• The fine grained energy spectrum of quantum chaotic systems is widely believed to be described by random matrix statistics. A basic scale in such a system is the energy range over which this behavior persists. We define the corresponding time scale by the time at which the linearly growing ramp region in the spectral form factor begins. We call this time $t_{\rm ramp}$. The purpose of this paper is to study this scale in many-body quantum systems that display strong chaos, sometimes called scrambling systems. We focus on randomly coupled qubit systems, both local and $k$-local (all-to-all interactions) and the Sachdev--Ye--Kitaev (SYK) model. Using numerical results, analytic estimates for random quantum circuits, and a heuristic analysis of Hamiltonian systems we find the following results. For geometrically local systems with a conservation law we find $t_{\rm ramp}$ is determined by the diffusion time across the system, order $N^2$ for a 1D chain of $N$ qubits. This is analogous to the behavior found for local one-body chaotic systems. For a $k$-local system like SYK the time is order $\log N$ but with a different prefactor and a different mechanism than the scrambling time. In the absence of any conservation laws, as in a generic random quantum circuit, we find $t_{\rm ramp} \sim \log N$, independent of connectivity.
• Mar 23 2018 cs.CV cs.LG arXiv:1803.08494v1
Batch Normalization (BN) is a milestone technique in the development of deep learning, enabling various networks to train. However, normalizing along the batch dimension introduces problems --- BN's error increases rapidly when the batch size becomes smaller, caused by inaccurate batch statistics estimation. This limits BN's usage for training larger models and transferring features to computer vision tasks including detection, segmentation, and video, which require small batches constrained by memory consumption. In this paper, we present Group Normalization (GN) as a simple alternative to BN. GN divides the channels into groups and computes within each group the mean and variance for normalization. GN's computation is independent of batch sizes, and its accuracy is stable in a wide range of batch sizes. On ResNet-50 trained in ImageNet, GN has 10.6% lower error than its BN counterpart when using a batch size of 2; when using typical batch sizes, GN is comparably good with BN and outperforms other normalization variants. Moreover, GN can be naturally transferred from pre-training to fine-tuning. GN can outperform or compete with its BN-based counterparts for object detection and segmentation in COCO, and for video classification in Kinetics, showing that GN can effectively replace the powerful BN in a variety of tasks. GN can be easily implemented by a few lines of code in modern libraries.
• Unseen Action Recognition (UAR) aims to recognise novel action categories without training examples. While previous methods focus on inner-dataset seen/unseen splits, this paper proposes a pipeline using a large-scale training source to achieve a Universal Representation (UR) that can generalise to a more realistic Cross-Dataset UAR (CD-UAR) scenario. We first address UAR as a Generalised Multiple-Instance Learning (GMIL) problem and discover 'building-blocks' from the large-scale ActivityNet dataset using distribution kernels. Essential visual and semantic components are preserved in a shared space to achieve the UR that can efficiently generalise to new datasets. Predicted UR exemplars can be improved by a simple semantic adaptation, and then an unseen action can be directly recognised using UR during the test. Without further training, extensive experiments manifest significant improvements over the UCF101 and HMDB51 benchmarks.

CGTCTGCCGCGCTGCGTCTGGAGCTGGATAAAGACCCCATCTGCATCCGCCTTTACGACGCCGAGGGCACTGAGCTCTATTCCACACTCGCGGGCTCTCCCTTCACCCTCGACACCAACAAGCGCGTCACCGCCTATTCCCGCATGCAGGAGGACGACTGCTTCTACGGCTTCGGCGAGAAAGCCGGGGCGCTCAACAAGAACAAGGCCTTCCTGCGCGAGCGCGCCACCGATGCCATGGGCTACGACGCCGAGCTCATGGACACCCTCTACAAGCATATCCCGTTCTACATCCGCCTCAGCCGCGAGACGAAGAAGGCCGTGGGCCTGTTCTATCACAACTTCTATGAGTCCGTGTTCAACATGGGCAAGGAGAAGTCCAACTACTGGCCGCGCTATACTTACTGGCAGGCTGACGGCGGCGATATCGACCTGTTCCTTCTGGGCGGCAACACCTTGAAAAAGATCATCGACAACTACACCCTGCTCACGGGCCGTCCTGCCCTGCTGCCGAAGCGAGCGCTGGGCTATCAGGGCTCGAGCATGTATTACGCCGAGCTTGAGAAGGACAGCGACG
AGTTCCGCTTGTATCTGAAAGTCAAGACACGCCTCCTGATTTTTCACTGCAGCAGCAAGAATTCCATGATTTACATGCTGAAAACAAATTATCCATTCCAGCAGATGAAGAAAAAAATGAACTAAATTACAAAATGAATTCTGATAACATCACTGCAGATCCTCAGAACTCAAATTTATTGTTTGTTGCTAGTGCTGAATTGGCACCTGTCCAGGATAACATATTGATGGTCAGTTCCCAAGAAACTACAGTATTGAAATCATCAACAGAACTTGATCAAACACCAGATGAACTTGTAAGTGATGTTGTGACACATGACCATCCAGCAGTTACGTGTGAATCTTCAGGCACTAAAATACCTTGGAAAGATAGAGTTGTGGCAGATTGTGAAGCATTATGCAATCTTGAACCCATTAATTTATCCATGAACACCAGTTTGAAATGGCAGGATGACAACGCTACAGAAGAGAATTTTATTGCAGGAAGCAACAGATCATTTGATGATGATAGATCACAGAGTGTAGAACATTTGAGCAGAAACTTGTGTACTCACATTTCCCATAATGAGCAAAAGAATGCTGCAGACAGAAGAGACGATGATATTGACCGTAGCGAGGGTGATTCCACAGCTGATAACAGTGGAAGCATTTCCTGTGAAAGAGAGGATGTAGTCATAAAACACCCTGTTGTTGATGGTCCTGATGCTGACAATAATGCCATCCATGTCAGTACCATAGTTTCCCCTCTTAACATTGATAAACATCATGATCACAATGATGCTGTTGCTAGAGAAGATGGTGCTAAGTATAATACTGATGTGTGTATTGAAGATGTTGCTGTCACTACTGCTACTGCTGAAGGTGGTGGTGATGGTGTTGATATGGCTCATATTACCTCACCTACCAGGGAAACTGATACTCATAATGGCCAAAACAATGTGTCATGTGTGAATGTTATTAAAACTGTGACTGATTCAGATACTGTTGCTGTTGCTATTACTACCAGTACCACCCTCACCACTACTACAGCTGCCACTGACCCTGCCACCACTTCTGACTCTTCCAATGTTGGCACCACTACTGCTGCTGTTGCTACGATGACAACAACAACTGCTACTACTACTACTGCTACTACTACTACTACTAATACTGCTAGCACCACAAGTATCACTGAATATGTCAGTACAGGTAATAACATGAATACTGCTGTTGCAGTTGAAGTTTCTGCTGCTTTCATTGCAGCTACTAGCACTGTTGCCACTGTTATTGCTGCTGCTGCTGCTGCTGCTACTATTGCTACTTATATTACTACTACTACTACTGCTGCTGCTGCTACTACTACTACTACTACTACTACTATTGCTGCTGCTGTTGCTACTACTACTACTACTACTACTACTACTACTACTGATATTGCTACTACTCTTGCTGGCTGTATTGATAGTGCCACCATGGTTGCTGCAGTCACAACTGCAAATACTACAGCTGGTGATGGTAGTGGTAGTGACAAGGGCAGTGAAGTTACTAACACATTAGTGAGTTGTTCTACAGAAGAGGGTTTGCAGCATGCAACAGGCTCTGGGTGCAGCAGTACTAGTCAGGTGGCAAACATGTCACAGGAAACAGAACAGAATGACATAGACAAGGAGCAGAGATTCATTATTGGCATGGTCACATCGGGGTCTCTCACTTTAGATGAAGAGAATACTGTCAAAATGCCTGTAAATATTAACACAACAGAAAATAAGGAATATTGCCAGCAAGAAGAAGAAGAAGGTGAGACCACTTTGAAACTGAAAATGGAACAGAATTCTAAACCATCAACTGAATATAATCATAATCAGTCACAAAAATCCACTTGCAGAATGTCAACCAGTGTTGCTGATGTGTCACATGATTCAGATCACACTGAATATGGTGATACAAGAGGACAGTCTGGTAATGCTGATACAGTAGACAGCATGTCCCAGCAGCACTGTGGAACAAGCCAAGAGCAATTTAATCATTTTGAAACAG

• Deep reinforcement learning has been successfully applied to several visual-input tasks using model-free methods. In this paper, we propose a model-based approach that combines learning a DNN-based transition model with Monte Carlo tree search to solve a block-placing task in Minecraft. Our learned transition model predicts the next frame and the rewards one step ahead given the last four frames of the agent's first-person-view image and the current action. Then a Monte Carlo tree search algorithm uses this model to plan the best sequence of actions for the agent to perform. On the proposed task in Minecraft, our model-based approach reaches the performance comparable to the Deep Q-Network's, but learns faster and, thus, is more training sample efficient.
• The dynamics of a system that is initially correlated with an environment is almost always non-Markovian. Hence it is important to characterise such initial correlations experimentally and witness them in physically realistic settings. One such setting is weak-field phase control, where chemical reactions are sought to be controlled by the phase of shaped weak laser pulses. In this manuscript, we show how weak quantum controllability can be combined with quantum preparations to witness initial correlations between the system and the environment. Furthermore we show how weak field phase control can be applied to witness when the quantum regression formula does not apply.
• Mar 23 2018 math.MG arXiv:1803.08224v1
We study a new construction of bodies from a given convex body in $\mathbb{R}^{n}$ which are isomorphic to (weighted) floating bodies. We establish several properties of this new construction, including its relation to $p$-affine surface areas.
• Mar 23 2018 cs.CV arXiv:1803.08496v1
A new passive approach called Generalized Scene Reconstruction (GSR) enables "generalized scenes" to be effectively reconstructed. Generalized scenes are defined to be "boundless" spaces that include non-Lambertian, partially transmissive, textureless and finely-structured matter. A new data structure called a plenoptic octree is introduced to enable efficient (database-like) light and matter field reconstruction in devices such as mobile phones, augmented reality (AR) glasses and drones. To satisfy threshold requirements for GSR accuracy, scenes are represented as systems of partially polarized light, radiometrically interacting with matter. To demonstrate GSR, a prototype imaging polarimeter is used to reconstruct (in generalized light fields) highly reflective, hail-damaged automobile body panels. Follow-on GSR experiments are described.